HRoikNo'lo- NEW YORK, 1871-5 Broadway NEWARK 1012 Broad St J " P> . tt
e.l'hiii, K d ? rd n A ! C c PHILADELPHIA, 312 Broad St. °iw sT'clE.eron st, 8
8 Ro^t' y BALTIMORE, 1213-15 St. Paul St. WASHINGTON, 824 14th St., N. W. D. H A."s?e b ° ~n * 8
tt ' U '' y 11 Home Office and Eacloryi Firestone Park, Akron, Ohio. Ilrnnchea nnd Dealers Everywhere lfl?rrlsb , u , rg'^ Pu < " , TT
8 8
f§ 1
moving picture theaters are in
Shops in the city are gradually
refilling with stocks. Prices are
high. Reports from the interior in
dicate a large grain harvest, with a
possible surplus for export in South
Serbia. These reports have had an
encouraging effect on life in the
Gives Count Zeppelin
Ocean Flight Credit
Berlin, July 10.—The Rundschau
states that the credit of the R-34's
trans-atlantic flight was due to
Count Zeppelin and adds that the
inventor had been spared the pains
he would have experienced had he
lived to seo England reap the credit
and reward of his labor and his in
American General Testifies to
Courtesy of Siberian
Ity Associated Press.
Vladivostok, Aug. 4.—Major Gen
eral William S. Graves, the Ameri
can commander in Siberia, recently
presented the Distinguished Service
Medal to General K. Otanl, senior
Allied commander in Siberia. In
doing so General Graves said he de
sired to testify to the courteous and
AUGUST A, 1919.
careful consideration given by the
Japanese commander to all ques
tions placed before him.
General Otanl expressed his grat
itude to the President of the United
States for the honor conferred and
tendered a dinner to General Graves
and the American staff. In propos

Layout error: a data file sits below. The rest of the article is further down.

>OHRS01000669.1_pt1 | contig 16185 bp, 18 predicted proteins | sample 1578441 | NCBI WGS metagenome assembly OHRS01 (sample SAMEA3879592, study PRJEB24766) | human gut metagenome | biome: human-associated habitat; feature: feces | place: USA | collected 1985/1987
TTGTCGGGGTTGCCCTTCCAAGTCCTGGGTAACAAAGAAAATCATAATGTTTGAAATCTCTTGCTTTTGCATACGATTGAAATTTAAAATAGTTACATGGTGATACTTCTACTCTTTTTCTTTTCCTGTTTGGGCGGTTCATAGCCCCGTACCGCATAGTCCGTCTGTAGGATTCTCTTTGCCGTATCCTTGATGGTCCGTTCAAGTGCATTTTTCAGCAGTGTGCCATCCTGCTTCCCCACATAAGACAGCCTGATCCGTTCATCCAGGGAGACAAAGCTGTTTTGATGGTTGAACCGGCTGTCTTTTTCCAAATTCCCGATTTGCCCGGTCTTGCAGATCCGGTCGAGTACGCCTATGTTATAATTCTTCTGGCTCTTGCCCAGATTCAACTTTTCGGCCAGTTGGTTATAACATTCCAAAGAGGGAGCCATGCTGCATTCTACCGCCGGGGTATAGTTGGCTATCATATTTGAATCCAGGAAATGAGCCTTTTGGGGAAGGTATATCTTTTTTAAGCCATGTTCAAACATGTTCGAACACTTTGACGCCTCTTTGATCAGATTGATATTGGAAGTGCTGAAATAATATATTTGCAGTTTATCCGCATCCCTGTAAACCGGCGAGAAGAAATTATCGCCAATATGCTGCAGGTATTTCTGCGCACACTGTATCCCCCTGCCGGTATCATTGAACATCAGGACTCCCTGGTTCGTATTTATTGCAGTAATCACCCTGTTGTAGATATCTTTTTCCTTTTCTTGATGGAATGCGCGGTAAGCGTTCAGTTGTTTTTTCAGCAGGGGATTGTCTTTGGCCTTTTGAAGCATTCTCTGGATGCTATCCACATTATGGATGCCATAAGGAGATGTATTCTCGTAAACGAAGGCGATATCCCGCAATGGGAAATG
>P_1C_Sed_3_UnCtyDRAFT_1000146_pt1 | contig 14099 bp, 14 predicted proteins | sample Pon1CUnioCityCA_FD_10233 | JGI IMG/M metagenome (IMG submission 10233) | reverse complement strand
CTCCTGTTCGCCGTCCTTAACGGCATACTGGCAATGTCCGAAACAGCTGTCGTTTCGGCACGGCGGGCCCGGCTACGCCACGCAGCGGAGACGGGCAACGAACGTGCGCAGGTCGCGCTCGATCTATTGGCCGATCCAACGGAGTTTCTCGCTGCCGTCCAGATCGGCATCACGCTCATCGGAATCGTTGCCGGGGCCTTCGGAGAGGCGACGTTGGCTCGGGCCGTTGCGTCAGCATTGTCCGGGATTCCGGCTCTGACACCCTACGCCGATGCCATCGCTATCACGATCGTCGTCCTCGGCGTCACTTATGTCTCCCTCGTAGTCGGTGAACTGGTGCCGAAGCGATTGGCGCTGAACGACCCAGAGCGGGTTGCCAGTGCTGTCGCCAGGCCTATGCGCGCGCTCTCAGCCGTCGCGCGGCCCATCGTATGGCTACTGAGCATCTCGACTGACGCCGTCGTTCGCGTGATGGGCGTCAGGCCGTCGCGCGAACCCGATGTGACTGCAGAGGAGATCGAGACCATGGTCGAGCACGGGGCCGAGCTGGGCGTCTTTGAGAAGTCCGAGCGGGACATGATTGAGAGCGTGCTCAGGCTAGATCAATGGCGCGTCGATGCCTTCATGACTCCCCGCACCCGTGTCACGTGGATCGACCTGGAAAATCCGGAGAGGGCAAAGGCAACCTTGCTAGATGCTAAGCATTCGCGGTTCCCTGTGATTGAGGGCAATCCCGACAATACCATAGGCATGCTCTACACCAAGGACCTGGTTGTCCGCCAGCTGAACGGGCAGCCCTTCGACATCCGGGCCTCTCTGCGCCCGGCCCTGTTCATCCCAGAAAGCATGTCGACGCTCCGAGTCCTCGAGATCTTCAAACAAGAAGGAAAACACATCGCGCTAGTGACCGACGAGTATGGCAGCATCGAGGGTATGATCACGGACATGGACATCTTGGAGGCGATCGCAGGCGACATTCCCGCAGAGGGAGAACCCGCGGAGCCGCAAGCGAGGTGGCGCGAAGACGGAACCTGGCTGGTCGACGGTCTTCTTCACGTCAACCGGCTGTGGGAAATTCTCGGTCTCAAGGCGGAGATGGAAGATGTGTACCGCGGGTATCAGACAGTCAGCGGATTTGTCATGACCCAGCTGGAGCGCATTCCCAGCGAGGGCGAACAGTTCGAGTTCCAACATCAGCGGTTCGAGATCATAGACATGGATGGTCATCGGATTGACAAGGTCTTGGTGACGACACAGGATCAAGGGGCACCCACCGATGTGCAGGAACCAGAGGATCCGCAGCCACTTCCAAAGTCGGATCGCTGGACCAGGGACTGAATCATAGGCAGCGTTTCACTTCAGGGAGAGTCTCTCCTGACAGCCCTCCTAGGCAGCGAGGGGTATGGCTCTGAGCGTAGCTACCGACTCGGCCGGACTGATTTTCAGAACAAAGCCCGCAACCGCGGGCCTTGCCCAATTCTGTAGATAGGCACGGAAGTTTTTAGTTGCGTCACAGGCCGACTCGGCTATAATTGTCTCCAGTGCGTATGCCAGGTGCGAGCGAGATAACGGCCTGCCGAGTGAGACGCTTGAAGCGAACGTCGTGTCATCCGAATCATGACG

ing a toast to General Graves, the
Japanese General stated that "the
harmony and co-operation which ex
ists between American and Japa
nese forces in Siberia is largely due
to the wise manner in which Gen
eral Graves has guided affairs."
General Otani said that he had
issued an order to the Japanese
forces in Siberia informing them of
the bestowal of the medal and urg
ing them to redouble their efforts
"to promote and to make still
stronger the spirit of concert and
friendship existing between the
armies of Japan and the United
Eighteen Persons in
Yucatan Killed in
Clash With Socialists
Mexico City, Aug. 4. Eighteen
persons are reported to have been
killed in Muna, Yucatan, in the clash
between government authorities and
socialists. Seventy-six prisoners
have been sent from Muna to Vera
Cruz by General Luis M. Herandez,
chief of military operations in Yu
catan. r
The man in the next flat was pound
ing on the wall. "Look here," he
cried, "I can't' sleep with your kid .
yelling like that! If you don't make ♦
him stop, I will!"
"Come in, sir—come in!" said the
kid's father. "You'll be aa welcome
as the flowers in spring. -